# ifconfig eth0.100 192.168.100.10 netmask 255.255.255.0 up

check vlan configuration
---------------------------

# ifconfig
# ping 192.168.100.1

delete vlan configuration
--------------------

ifconfig eth0.100 down
vconfig rem eth0.100

sorgenfw
01-Apr-2019, 20:58
Thank you I will follow your suggestion. Meanwhile I just tested the ability to pass targeted within the virtual environment. Traffic will pass with tags from VM to VM, but not in or out of the virtual switch.

VM to VM
linux-sles12vm:~ # ping 10.10.100.11 -I vlan100
PING 10.10.100.11 (10.10.100.11) from 10.10.100.10 vlan100: 56(84) bytes of data.
64 bytes from 10.10.100.11: icmp_seq=1 ttl=64 time=0.758 ms
64 bytes from 10.10.100.11: icmp_seq=2 ttl=64 time=0.993 ms

linux-clone:~ # ping 20.20.200.10 -I vlan200
PING 20.20.200.10 (20.20.200.10) from 20.20.200.11 vlan200: 56(84) bytes of data.
64 bytes from 20.20.200.10: icmp_seq=1 ttl=64 time=0.700 ms
64 bytes from 20.20.200.10: icmp_seq=2 ttl=64 time=0.724 ms

VM to gateway:
linux-sles12vm:~ # ping 10.10.100.1 -I vlan100
PING 10.10.100.1 (10.10.100.1) from 10.10.100.10 vlan100: 56(84) bytes of data.
From 10.10.100.10 icmp_seq=1 Destination Host Unreachable
From 10.10.100.10 icmp_seq=2 Destination Host Unreachable

linux-clone:~ # ping 20.20.200.1 -I vlan200
PING 20.20.200.1 (20.20.200.1) from 20.20.200.11 vlan200: 56(84) bytes of data.
From 20.20.200.11 icmp_seq=1 Destination Host Unreachable
From 20.20.200.11 icmp_seq=2 Destination Host Unreachable




You can sniff network traffic with Wireshark. Check with "# ifconfig" the name of the network interface.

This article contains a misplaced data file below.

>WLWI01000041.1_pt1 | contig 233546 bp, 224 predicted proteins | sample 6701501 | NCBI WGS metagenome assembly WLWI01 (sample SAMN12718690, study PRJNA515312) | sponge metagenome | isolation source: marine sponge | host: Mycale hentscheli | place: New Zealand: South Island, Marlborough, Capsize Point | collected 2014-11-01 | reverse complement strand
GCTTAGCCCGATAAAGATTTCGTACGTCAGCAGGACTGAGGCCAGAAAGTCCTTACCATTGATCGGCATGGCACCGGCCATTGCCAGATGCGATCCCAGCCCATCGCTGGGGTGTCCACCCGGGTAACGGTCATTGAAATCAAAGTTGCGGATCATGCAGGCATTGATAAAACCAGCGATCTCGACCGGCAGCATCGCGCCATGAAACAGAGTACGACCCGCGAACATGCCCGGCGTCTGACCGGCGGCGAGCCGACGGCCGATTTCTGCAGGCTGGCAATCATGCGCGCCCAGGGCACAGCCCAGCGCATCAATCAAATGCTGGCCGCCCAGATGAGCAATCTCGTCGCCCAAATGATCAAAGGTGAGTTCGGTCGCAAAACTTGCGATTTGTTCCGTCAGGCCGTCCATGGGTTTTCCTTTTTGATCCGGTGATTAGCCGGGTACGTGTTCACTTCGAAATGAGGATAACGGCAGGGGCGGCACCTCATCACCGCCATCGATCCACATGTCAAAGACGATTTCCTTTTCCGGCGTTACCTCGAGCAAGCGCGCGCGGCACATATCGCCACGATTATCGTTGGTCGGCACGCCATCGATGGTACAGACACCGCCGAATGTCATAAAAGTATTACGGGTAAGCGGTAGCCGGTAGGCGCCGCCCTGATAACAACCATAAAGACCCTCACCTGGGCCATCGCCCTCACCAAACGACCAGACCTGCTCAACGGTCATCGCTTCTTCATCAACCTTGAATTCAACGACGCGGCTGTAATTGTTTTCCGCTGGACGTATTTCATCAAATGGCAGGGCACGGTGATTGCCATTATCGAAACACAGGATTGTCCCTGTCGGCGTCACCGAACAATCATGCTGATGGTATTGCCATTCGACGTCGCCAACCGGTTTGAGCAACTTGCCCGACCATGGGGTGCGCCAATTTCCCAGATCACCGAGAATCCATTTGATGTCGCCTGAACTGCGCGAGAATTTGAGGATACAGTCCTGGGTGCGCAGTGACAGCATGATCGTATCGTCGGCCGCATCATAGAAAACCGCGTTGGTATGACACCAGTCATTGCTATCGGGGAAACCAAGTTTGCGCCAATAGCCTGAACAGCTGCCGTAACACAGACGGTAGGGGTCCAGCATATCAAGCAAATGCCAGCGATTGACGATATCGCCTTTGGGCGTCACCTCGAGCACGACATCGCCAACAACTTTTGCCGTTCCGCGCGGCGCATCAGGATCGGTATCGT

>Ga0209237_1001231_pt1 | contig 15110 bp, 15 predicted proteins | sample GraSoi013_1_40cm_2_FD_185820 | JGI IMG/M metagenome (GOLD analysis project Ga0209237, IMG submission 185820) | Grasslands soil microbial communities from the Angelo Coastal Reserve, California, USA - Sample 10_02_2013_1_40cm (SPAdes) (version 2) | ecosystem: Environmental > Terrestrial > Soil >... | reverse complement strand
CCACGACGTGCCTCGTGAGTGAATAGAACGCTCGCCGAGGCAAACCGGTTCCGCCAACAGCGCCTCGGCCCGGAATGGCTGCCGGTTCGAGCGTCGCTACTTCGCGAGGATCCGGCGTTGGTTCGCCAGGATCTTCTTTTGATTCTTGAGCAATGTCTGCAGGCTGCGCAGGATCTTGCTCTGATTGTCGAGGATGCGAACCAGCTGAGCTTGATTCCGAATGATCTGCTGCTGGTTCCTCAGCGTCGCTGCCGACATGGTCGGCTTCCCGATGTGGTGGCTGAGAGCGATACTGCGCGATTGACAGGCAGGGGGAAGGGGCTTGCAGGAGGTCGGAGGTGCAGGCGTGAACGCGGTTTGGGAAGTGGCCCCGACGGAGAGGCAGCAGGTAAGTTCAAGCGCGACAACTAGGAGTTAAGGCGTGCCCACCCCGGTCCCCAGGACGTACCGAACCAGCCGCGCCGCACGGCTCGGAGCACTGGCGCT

# su
# dumpcap eth0 -B 10 -w /tmp/test.pcapng
# chown foo:users /tmp/test.pcapng

https://wiki.wireshark.org/CaptureSetup/CapturePrivileges

Open test.pcapng in wireshark. => There exists a "VLAN" column in wireshark for easy "VLAN debugging"...

I don't understand your vlan configuration. "Normally" the setup (for KVM host) is like:

create vlan
----------------

# modprobe 8021q
# vconfig add eth0 100
# ifconfig eth0.100 192.168.100.10 netmask 255.255.255.0 up

check vlan configuration
---------------------------

# ifconfig
# ping 192.168.100.1

delete vlan configuration
--------------------

ifconfig eth0.100 down
vconfig rem eth0.100

jmozdzen
03-Apr-2019, 18:16
Hi WS,

there's one detail I didn't catch by your description:


KVM Guest:
Eth0 virtual network NAT to 192.168.122.0/24
VLAN100 (host device eth1 macvtap) bridge
VLAN200 (host device eth2 macvtap) bridge


To me, that sounds incomplete, to which device is vlan100 (inside the guest) connected and where is that bridged to on the host?

I'd have expected a setup like the following interfaces and bridges:


eth1 (host) - vlan100 (host)
- bridgeA (host) - eth1 (guest) - vlan100 (guest)


eth2 (host) - vlan200 (host)
- bridgeB (host) - eth2 (guest) - vlan200 (guest)

In other words, if you need to actually use tagged traffic inside the guest (which may not be required, see below), you need to bridge the guest's virtual network adapter (eth1, eth2) to the host's network adapter (eth1, eth2) and put the guest's vlan adapter (vlan100, vlan200) on top of that. The host can also have a vlan adapter (vlan100, vlan200 ) on top of the host's physical network adapter.

Since you decided to create individual guest adapters anyhow, you could also bridge the guest's virtual network adapter to the host's vlan adapter, and skip the additional vlan interface in the guest: